One of the big US premieres of Mile High Horror Film Festival, Unearth is aimed to make some indie horror waves in the community. Following in the steps of one of the popular movements in horror currently, which happens to be the slow burn and atmospheric horror that is often (and irritatingly) referred to as ‘elevated horror,’ there is a sense of message and purpose to the film that ought to ring strongly with those who align with this style. While there is not a lot of information or marketing out for the film at this point, making my usual analysis of the context in this opening paragraph a bit moot, keep the sense of artistic approach that directors Lyons and Swies use in mind as the industry preps to back the film for a bigger release in the future. Unearth is a film dripping with intriguing layers, naturalistic characters, and a wild last 20 minutes that ought to have Lovecraftian fans’ ears burning. On the other hand, it’s also one that takes its sweet, sweet time establishing the characters, plot, and stakes to get there – doubling down on the SLOW in slow burn.

 

FANTASTIC FEST 2020: Queen of Black Magic (2020)


Director: Kimo Stamboel

Notable Cast: Hannah Al Rashid, Ario Bayu, Adhisty Zara, Muzakki Ramdhan, Ari Irham, Ade Firman Hakim, Sheila Dara Aisha, Tanta Ginting, Miller Khan, Imelda Therinne, Salvita Decorte, Giulio Parengkuan, Shenina Cinnamon, Yayu A.W. Unru, Ruth Marini

 

When they announced that Kimo Stamboel’s solo directorial effort, Queen of Black Magic, would be one of the films I had the opportunity to watch at the virtual Fantastic Fest this year, my heart skipped a beat. Quite frankly, it was probably the film I was most eager to see. A loose remake of the 1981 bonkers horror classic, the combination of one of the Mo Brothers and writer (and fantastic director in his own right) Joko Anwar was easily a lethal combination that warrants excitement. To put it bluntly, Queen of Black Magic lives up to the expectations. It’s a raucous cinematic experience, powered by a potent balance of atmospheric tension, gag worthy gore, and effective bent narrative storytelling. For fans of either Kimo’s work, solo or with the Mo Brothers, or Joko Anwar, then Queen of Black Magic cannot be recommended enough.

 

Tuesday, September 29, 2020

Mile High Horror Film Festival 2020: Slaxx (2020)


Director: Elza Kephart

Notable Cast: Romane Denis, Brett Donahue, Sehar Bhojani, Kenny Wong, Tianna Nori, Erica Anderson, Stephen Bogaert, Jonathan Emond

 

“Small price to pay for an awesome ass.”

 

Having worked as a retail manager for a decade or so, there was immediately an intriguing humorous element to the concept of Slaxx that caught my attention. If you have ever worked in the retail world, why wouldn’t you want to see a horror comedy that satirizes the overwhelming consumerist nature of modern society? I fuckin’ did. This is where Slaxx fits. It’s a low-budget Canadian horror comedy brimming with awkward humor, bursts of gore, and plenty of social commentary for those looking to consume a film of this nature. It’s sharp when it wants to be, charming throughout, and just strange enough in some of its choices to remain memorable beyond the credits.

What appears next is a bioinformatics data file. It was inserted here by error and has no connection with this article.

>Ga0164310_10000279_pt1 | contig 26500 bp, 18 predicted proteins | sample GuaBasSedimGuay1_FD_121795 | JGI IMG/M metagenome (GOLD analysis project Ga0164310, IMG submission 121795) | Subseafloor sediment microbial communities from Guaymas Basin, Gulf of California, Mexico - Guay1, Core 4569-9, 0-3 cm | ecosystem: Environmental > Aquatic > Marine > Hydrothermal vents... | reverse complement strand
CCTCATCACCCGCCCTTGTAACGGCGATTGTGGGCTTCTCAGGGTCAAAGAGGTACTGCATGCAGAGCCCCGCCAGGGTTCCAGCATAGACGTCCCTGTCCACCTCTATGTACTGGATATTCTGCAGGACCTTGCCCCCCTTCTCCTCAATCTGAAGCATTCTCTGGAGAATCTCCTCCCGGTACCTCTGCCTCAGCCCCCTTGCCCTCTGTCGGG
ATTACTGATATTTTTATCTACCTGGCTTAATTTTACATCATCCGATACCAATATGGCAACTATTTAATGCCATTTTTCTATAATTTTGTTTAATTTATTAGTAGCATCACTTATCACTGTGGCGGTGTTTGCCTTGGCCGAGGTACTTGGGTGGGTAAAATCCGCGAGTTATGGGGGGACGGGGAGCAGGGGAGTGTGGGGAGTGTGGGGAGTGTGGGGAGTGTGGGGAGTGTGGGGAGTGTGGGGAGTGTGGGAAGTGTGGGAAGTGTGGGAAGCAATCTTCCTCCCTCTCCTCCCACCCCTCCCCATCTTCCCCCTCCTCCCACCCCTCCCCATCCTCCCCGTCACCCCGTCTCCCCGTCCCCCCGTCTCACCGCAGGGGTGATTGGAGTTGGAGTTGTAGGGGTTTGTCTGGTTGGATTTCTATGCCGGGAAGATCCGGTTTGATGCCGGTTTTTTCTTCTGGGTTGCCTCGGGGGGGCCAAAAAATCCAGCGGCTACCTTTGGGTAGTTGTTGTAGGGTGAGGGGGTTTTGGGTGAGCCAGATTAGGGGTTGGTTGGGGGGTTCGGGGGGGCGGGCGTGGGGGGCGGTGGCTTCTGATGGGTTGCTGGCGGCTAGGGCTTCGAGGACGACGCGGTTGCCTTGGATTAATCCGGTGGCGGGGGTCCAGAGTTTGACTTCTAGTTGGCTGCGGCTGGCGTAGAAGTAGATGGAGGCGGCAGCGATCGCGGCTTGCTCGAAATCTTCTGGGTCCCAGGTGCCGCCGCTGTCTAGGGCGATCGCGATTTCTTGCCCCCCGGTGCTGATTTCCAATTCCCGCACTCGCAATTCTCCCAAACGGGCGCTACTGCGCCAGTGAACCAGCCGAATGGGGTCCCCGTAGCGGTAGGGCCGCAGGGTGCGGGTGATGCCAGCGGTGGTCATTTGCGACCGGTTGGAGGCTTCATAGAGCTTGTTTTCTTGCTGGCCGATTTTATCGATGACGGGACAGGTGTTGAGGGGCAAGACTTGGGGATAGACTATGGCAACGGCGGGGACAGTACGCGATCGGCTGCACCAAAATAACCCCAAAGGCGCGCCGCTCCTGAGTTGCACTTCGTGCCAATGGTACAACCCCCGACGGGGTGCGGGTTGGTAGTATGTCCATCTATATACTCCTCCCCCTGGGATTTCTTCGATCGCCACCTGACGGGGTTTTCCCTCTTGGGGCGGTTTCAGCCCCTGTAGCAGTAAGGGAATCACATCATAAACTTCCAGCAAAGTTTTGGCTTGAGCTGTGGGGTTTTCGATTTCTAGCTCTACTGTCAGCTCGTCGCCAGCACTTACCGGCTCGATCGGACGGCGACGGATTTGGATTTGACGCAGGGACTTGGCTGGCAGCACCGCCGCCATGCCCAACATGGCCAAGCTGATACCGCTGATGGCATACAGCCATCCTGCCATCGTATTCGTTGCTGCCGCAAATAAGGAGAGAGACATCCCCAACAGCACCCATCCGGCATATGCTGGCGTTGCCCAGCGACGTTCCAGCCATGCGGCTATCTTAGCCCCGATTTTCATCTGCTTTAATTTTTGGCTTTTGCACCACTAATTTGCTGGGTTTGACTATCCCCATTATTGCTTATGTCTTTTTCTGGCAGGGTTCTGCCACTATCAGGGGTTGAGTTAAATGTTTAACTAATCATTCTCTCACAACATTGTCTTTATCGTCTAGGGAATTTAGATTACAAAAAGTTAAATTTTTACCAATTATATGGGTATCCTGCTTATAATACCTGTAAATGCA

It’s no secret to anyone that follows Blood Brothers that horror comedies are, to put it lightly, not my favorite. Satire, on the other hand, is one of the kinds of comedy that does perk my ears which is what initially drew me to Slaxx. Telling the story of a young woman, Libby, she is the new hire brought on board to complete a floor set for a big brand name clothing company. The problem is that their new line up of jeans just might be bloodthirsty living creatures out to devour the staff. Can the quirky people that work in the store survive the night?

 

Monday, September 28, 2020

Mile High Horror Film Festival 2020: Don't Click (2020)


Director: G-Hey Kim

Notable Cast: Valter Skarsgard, Mark Koufos, Catherine Howard, May Grehan, Samantha Hart, Ry Barrett

 

There is a sense of discovery to watching films at a film festival. Perhaps films that have not been seen before or ones that have completely flown under the radar for the majority of film watchers. Unless you work for one of the major news outlets, more than likely there is going to be a handful of intriguing discoveries made while attending a film festival. Mile High Horror Film Festival is no different. It’s been a handful of years since I had the pleasure of attending this one and while 2020 has certainly made it a wholly unique virtual experience, once again it’s a place to find unique films. Don’t Click is the first of such films. While the film occasionally suffers from its limited budget and other hit or miss elements, it’s also a film that takes a wild swing in trying to combine a plethora of lofty ideas while simultaneously injecting a bit of social commentary into the mix. It’s an intriguing combination that proves to be the perfect kind of film festival discovery.

 

Sunday, September 27, 2020

Fantastic Fest 2020: Action U.S.A. (1989)


Director: John Stewart

Notable Cast: Barri Murphy, Gregory Scott Cummins, William Hubbard Knight, William Smith, Cameron Mitchell, Ross Hagen, Hoke Howell

 

Although I have yet to actually attend a Fantastic Fest in person, I will admit that being able to see some of the films from this iconic film festival from the comfort of my home has been kind of nice. Don’t misunderstand that statement, I am a huge theatrical release supporter and once we get to a point in the pandemic that I feel it is safe for myself and others to go back to festivals I will be there in a heartbeat, but for the time being the ‘virtual festival’ is kind of convenient in regards to seeing the movies. Being able to partake in my first ‘Secret Screening’ at Fantastic Fest 2020 is still fun and the fact that they chose to showcase a new 4K restoration of the relatively unheard and lost action film, Action U.S.A., only deserves a round of applause. While the film will certainly play gangbusters with a crowd, even with a movie audience of 1 (and a couple of choice adult beverages) Action U.S.A. is a damn riot.